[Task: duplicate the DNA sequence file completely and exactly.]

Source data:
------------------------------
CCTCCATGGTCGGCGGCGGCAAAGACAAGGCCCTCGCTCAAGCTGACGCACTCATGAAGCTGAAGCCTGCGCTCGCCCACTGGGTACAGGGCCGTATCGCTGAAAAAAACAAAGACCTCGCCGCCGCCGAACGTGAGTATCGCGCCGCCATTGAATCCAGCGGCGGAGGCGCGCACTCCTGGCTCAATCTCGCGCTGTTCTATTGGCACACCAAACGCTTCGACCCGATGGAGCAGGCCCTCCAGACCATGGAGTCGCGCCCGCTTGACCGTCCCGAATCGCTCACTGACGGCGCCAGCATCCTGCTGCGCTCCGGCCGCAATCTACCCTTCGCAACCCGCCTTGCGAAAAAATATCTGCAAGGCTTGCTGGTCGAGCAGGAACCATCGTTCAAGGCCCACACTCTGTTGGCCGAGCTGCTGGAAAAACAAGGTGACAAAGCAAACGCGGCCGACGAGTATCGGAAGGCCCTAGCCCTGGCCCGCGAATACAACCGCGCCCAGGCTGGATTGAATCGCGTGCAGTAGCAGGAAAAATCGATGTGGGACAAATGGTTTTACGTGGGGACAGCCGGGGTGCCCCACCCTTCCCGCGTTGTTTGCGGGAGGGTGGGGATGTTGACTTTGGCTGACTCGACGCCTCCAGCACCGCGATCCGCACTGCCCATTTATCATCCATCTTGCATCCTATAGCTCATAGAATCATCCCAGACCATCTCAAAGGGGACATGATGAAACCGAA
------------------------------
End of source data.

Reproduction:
CCTCCATGGTCGGCGGCGGCAAAGACAAGGCCCTCGCTCAAGCTGACGCACTCATGAAGCTGAAGCCTGCGCTCGCCCACTGGGTACAGGGCCGTATCGCTGAAAAAAACAAAGACCTCGCCGCCGCCGAACGTGAGTATCGCGCCGCCATTGAATCCAGCGGCGGAGGCGCGCACTCCTGGCTCAATCTCGCGCTGTTCTATTGGCACACCAAACGCTTCGACCCGATGGAGCAGGCCCTCCAGACCATGGAGTCGCGCCCGCTTGACCGTCCCGAATCGCTCACTGACGGCGCCAGCATCCTGCTGCGCTCCGGCCGCAATCTACCCTTCGCAACCCGCCTTGCGAAAAAATATCTGCAAGGCTTGCTGGTCGAGCAGGAACCATCGTTCAAGGCCCACACTCTGTTGGCCGAGCTGCTGGAAAAACAAGGTGACAAAGCAAACGCGGCCGACGAGTATCGGAAGGCCCTAGCCCTGGCCCGCGAATACAACCGCGCCCAGGCTGGATTGAATCGCGTGCAGTAGCAGGAAAAATCGATGTGGGACAAATGGTTTTACGTGGGGACAGCCGGGGTGCCCCACCCTTCCCGCGTTGTTTGCGGGAGGGTGGGGATGTTGACTTTGGCTGACTCGACGCCTCCAGCACCGCGATCCGCACTGCCCATTTATCATCCATCTTGCATCCTATAGCTCATAGAATCATCCCAGACCATCTCAAAGGGGACATGATGAAACCGAA